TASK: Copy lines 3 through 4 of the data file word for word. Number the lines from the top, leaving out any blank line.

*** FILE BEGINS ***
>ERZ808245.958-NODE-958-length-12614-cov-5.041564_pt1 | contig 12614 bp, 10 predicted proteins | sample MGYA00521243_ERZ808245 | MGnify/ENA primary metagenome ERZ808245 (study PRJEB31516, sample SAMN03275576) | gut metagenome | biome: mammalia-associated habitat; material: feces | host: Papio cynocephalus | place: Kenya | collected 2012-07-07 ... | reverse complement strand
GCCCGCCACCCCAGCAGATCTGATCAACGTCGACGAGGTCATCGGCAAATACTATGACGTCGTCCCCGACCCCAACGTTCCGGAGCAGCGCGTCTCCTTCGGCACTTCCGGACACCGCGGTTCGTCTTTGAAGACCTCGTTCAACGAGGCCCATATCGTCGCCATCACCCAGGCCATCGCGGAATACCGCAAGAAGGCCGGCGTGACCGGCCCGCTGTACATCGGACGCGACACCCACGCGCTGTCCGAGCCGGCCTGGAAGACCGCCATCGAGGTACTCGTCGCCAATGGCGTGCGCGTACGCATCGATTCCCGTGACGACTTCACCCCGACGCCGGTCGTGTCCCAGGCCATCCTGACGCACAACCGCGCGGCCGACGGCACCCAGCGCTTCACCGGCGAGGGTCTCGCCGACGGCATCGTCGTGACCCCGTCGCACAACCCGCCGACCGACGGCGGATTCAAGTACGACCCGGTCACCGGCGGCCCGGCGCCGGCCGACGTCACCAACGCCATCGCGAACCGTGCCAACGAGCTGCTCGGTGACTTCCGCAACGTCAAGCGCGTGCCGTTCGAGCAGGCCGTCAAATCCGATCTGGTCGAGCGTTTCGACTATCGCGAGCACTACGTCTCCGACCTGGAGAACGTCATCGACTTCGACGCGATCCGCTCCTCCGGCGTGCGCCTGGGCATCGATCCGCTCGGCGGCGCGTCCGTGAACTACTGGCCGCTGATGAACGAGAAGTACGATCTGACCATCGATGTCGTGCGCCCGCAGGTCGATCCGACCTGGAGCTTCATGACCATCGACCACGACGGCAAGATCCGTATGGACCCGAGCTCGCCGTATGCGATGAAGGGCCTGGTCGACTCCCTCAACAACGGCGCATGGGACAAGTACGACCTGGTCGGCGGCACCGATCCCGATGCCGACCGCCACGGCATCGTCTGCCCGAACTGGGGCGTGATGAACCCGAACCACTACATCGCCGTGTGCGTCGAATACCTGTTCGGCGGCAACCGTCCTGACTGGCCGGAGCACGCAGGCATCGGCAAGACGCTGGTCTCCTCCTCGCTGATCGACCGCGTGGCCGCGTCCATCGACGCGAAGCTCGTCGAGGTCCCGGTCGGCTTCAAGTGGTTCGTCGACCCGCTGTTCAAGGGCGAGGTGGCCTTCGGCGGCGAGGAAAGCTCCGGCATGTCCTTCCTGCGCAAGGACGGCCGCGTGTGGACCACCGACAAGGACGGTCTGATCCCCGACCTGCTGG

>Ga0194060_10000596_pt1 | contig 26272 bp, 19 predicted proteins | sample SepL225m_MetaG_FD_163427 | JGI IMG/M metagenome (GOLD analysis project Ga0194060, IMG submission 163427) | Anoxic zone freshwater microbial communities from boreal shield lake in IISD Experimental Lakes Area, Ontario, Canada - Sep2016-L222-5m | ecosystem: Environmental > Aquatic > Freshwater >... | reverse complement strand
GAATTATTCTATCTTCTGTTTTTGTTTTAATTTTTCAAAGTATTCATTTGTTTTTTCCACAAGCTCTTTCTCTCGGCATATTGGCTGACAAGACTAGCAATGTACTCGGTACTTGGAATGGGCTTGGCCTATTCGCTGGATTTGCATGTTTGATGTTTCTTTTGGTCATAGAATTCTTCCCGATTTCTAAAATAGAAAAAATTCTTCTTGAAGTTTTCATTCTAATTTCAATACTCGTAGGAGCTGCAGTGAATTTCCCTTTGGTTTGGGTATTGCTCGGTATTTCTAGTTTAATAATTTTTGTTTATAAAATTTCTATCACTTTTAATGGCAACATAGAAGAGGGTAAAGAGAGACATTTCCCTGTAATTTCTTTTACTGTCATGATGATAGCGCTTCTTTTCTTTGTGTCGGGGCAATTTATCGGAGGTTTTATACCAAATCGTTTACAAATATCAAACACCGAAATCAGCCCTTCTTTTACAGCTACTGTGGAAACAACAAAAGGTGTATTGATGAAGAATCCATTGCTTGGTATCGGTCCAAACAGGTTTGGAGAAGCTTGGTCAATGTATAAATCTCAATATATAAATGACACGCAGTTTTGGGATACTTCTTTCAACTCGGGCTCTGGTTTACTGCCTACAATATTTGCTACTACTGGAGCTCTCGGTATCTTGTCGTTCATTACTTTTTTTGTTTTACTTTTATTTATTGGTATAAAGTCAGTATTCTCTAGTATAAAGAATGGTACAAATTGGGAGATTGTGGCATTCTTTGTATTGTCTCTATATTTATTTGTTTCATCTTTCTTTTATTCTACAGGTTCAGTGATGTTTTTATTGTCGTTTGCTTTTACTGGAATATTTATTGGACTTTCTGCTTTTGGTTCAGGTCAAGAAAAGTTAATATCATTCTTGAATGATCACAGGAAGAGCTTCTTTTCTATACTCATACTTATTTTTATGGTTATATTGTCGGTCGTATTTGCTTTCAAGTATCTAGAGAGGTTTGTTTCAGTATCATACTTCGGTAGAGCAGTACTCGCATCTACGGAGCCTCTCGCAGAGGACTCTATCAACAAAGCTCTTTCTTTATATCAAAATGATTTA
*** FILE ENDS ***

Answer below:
>Ga0194060_10000596_pt1 | contig 26272 bp, 19 predicted proteins | sample SepL225m_MetaG_FD_163427 | JGI IMG/M metagenome (GOLD analysis project Ga0194060, IMG submission 163427) | Anoxic zone freshwater microbial communities from boreal shield lake in IISD Experimental Lakes Area, Ontario, Canada - Sep2016-L222-5m | ecosystem: Environmental > Aquatic > Freshwater >... | reverse complement strand
GAATTATTCTATCTTCTGTTTTTGTTTTAATTTTTCAAAGTATTCATTTGTTTTTTCCACAAGCTCTTTCTCTCGGCATATTGGCTGACAAGACTAGCAATGTACTCGGTACTTGGAATGGGCTTGGCCTATTCGCTGGATTTGCATGTTTGATGTTTCTTTTGGTCATAGAATTCTTCCCGATTTCTAAAATAGAAAAAATTCTTCTTGAAGTTTTCATTCTAATTTCAATACTCGTAGGAGCTGCAGTGAATTTCCCTTTGGTTTGGGTATTGCTCGGTATTTCTAGTTTAATAATTTTTGTTTATAAAATTTCTATCACTTTTAATGGCAACATAGAAGAGGGTAAAGAGAGACATTTCCCTGTAATTTCTTTTACTGTCATGATGATAGCGCTTCTTTTCTTTGTGTCGGGGCAATTTATCGGAGGTTTTATACCAAATCGTTTACAAATATCAAACACCGAAATCAGCCCTTCTTTTACAGCTACTGTGGAAACAACAAAAGGTGTATTGATGAAGAATCCATTGCTTGGTATCGGTCCAAACAGGTTTGGAGAAGCTTGGTCAATGTATAAATCTCAATATATAAATGACACGCAGTTTTGGGATACTTCTTTCAACTCGGGCTCTGGTTTACTGCCTACAATATTTGCTACTACTGGAGCTCTCGGTATCTTGTCGTTCATTACTTTTTTTGTTTTACTTTTATTTATTGGTATAAAGTCAGTATTCTCTAGTATAAAGAATGGTACAAATTGGGAGATTGTGGCATTCTTTGTATTGTCTCTATATTTATTTGTTTCATCTTTCTTTTATTCTACAGGTTCAGTGATGTTTTTATTGTCGTTTGCTTTTACTGGAATATTTATTGGACTTTCTGCTTTTGGTTCAGGTCAAGAAAAGTTAATATCATTCTTGAATGATCACAGGAAGAGCTTCTTTTCTATACTCATACTTATTTTTATGGTTATATTGTCGGTCGTATTTGCTTTCAAGTATCTAGAGAGGTTTGTTTCAGTATCATACTTCGGTAGAGCAGTACTCGCATCTACGGAGCCTCTCGCAGAGGACTCTATCAACAAAGCTCTTTCTTTATATCAAAATGATTTA